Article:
“Our marketing strategy is directed towards the youth. Youth outreach,” said Dr. Christina Chung, the co-chair of the AUDL Inclusion Initiative. “The league felt like it was important to highlight and market people of color in our league like players of color, coaches of color and owners of color. Once younger people of color see someone like them do something, it makes them say, ‘Hey, I can do that too.’ That’s what our focus is.”
A part of that diversity outreach is the formation of a nonprofit foundation called IDEA (Inclusion, Diversity and Education in Action), whose mission is to promote engagement and education in AUDL and in the broader community; and partnering with Rise to Win, a national nonprofit sports organization that works specifically in the sports community on diversity issues.
The league’s plans to diversify ultimate were on display in 2019 in Atlanta, as the AFDC (Atlanta Flying Disc Club) partnered with the Hustle and the pro women’s ultimate team, Atlanta Soul, to host “The Color of Ultimate: ATL,” an all-star game that showcased the most talented male and female ultimate players of color from Atlanta, Washington, D.C., San Francisco and other American cities, as well as Medellin, Colombia.
“Atlanta is a big city, so I think there’s a lot of room for a lot of sports,” Thomas said. “AUDL and the Hustle are really invested in increasing visibility of minority groups on the field, in ownership, partnering with the AFDC to help start teams in underprivileged areas and just get awareness out to places, not just Black places, but places where ultimate doesn’t exist right now.”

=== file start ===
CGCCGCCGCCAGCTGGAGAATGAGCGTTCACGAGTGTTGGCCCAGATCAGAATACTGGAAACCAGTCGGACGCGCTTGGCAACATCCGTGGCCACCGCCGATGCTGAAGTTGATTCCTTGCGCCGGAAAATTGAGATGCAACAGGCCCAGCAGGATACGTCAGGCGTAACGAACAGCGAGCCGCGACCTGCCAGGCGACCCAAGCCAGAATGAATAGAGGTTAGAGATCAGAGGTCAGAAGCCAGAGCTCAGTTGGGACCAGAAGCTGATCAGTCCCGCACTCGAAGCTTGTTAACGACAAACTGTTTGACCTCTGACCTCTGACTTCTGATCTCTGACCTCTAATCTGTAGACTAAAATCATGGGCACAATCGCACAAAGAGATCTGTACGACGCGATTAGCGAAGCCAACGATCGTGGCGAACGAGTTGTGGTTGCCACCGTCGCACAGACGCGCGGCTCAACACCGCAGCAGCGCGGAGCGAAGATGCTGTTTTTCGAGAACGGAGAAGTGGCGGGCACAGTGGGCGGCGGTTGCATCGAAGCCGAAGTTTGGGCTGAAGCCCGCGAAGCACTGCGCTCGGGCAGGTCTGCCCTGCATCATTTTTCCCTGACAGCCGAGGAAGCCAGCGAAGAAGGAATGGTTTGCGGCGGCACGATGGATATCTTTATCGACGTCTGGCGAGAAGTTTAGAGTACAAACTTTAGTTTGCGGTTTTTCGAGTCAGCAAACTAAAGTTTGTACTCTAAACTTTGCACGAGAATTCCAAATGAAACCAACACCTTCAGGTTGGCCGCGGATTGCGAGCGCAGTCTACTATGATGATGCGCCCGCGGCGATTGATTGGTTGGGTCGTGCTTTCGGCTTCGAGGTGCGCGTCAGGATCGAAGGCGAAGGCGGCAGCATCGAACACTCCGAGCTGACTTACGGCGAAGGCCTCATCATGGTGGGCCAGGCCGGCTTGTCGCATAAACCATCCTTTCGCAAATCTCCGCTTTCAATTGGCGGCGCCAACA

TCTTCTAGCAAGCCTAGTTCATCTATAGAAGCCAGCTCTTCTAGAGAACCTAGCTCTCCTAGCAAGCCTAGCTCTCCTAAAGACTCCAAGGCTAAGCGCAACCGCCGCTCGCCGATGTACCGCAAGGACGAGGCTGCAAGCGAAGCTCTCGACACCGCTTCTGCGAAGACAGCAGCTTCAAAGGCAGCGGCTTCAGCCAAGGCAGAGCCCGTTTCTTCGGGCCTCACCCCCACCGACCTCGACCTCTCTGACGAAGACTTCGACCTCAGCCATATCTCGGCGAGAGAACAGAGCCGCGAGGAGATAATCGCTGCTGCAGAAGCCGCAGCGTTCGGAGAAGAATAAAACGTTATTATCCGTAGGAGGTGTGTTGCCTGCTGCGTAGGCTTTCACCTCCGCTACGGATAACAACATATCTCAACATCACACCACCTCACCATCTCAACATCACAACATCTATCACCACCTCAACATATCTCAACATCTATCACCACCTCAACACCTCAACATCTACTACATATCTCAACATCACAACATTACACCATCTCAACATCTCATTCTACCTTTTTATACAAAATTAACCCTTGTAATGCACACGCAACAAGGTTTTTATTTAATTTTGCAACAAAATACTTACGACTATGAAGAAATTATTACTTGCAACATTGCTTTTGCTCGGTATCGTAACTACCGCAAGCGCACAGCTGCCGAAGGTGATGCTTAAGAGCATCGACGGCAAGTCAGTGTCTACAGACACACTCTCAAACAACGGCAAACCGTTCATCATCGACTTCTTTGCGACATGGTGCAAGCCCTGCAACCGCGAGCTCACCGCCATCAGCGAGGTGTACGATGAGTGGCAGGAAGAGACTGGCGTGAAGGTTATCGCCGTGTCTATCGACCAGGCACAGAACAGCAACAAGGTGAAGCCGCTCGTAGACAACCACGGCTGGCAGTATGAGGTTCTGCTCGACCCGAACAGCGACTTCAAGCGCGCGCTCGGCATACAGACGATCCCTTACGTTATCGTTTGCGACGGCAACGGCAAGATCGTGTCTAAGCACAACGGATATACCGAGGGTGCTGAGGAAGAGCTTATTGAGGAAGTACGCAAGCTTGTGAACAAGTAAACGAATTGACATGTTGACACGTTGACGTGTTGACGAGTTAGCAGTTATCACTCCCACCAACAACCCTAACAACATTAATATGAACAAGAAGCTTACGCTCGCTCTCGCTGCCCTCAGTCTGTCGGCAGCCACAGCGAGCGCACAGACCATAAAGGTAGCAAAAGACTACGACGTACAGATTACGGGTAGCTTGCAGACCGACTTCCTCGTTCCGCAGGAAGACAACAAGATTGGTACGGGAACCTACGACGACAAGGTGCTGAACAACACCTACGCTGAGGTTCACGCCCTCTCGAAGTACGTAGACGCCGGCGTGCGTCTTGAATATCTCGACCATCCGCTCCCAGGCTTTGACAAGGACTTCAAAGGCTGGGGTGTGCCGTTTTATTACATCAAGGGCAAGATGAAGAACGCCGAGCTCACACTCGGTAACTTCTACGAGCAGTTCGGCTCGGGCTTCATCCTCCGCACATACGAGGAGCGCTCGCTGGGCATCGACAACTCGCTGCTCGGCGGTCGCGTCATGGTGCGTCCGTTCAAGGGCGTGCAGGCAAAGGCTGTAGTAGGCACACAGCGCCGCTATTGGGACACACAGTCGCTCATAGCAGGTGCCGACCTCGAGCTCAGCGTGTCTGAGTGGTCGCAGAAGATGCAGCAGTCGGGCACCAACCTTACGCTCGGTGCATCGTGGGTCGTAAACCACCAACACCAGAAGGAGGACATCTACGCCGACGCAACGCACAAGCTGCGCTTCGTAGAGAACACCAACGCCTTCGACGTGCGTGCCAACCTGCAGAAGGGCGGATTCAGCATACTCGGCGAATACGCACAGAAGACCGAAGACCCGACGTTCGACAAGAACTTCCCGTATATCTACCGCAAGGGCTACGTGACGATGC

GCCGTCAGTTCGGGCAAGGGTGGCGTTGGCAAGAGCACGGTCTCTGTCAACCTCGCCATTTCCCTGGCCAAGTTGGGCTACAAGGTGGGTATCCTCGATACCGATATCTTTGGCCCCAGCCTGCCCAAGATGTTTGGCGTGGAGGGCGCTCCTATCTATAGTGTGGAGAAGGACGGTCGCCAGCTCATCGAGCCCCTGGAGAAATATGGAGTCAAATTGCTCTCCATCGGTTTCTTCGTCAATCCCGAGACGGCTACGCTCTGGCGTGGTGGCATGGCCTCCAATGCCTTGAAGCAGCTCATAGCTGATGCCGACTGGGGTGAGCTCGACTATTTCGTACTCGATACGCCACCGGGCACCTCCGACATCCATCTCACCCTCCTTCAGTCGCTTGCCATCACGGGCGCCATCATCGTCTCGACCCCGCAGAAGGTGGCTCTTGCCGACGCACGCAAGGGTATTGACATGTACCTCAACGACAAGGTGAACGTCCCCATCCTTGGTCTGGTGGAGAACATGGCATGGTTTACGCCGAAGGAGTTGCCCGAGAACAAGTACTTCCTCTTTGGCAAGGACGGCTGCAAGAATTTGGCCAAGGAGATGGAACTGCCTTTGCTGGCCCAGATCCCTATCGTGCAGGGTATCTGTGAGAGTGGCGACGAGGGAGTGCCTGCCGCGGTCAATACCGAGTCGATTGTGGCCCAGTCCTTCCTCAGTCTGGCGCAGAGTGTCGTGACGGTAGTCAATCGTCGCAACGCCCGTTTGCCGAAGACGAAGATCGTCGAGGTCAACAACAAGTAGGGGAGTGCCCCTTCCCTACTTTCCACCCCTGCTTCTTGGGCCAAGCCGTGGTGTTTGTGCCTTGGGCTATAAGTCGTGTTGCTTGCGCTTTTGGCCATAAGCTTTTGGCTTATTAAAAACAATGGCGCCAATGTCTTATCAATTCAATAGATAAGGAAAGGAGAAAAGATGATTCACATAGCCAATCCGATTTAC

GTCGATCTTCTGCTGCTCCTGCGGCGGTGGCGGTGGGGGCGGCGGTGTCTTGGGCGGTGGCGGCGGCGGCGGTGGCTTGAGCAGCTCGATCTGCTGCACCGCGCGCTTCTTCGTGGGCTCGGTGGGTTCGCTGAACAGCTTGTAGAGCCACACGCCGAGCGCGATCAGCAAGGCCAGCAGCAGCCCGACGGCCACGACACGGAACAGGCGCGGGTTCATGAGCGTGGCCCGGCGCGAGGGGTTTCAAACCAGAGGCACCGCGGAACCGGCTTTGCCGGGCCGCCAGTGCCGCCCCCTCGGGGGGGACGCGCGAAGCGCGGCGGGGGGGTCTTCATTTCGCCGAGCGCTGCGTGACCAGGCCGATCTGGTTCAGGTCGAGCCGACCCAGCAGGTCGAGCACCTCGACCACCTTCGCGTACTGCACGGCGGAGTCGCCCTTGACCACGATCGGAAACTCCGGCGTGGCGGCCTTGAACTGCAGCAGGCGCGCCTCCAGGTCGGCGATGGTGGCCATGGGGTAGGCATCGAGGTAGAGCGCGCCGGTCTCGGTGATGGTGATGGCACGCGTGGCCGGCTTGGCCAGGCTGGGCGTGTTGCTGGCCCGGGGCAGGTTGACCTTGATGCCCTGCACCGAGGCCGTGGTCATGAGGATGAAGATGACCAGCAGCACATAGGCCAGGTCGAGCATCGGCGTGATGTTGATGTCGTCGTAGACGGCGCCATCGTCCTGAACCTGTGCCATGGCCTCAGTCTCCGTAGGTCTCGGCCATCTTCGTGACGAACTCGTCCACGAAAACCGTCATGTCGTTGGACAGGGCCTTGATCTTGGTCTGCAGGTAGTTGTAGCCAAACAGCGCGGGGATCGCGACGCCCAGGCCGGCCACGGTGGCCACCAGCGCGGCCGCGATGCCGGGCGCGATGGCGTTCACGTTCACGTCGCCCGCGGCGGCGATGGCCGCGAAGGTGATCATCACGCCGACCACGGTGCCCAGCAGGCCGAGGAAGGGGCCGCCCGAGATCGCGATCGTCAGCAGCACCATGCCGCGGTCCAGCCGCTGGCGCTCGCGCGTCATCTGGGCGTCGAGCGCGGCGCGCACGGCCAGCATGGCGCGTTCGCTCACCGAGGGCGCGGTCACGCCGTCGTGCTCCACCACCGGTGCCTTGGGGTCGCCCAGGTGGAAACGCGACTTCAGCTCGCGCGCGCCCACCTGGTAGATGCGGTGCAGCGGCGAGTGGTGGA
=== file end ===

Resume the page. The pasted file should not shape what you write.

Chung said that the Inclusion Initiative is looking to work with the Hustle to attract more youths from Atlanta’s HBCUs through sports programming. “We have people in Atlanta who are developing programs there. We’re hoping to have a combine event there and want to target youths of all levels.”
More focus on health, safety
Another key focus this season has been how the league is dealing with COVID-19. With the 2020 season being canceled due to COVID, the league has since put into place specific guidelines for every franchise to follow for the 2021 campaign. An Athletic Care Network made up of specialists, physicians and epidemiologists was formed before this season to help provide continuous health and safety strategies.
“There is this lack of awareness for the medical needs of athletes in the entire ultimate community. For people who play, there are tons of injuries that happen, but there’s never been an organized way to address it,” said Chung, a doctor and AUDL’s chief medical officer. “We got to thinking that if we’re really going to grow this league in terms of being a professional sport, what we want to be in five years and paying players a living wage, we can’t ignore the health and safety of our athletes.”
A part of their plan of action this season is that AUDL assigned each team a head physician that’s trained in medicine and an athletic trainer. “COVID has brought on a level of complexity for all organizations and especially high-performance athletes,” Chung said. “I am as close to 100% confident that we have created COVID protocols that will be executed at the highest level of safety, and when I look at the data now, it looks like all the teams have been compliant with all of our policies.”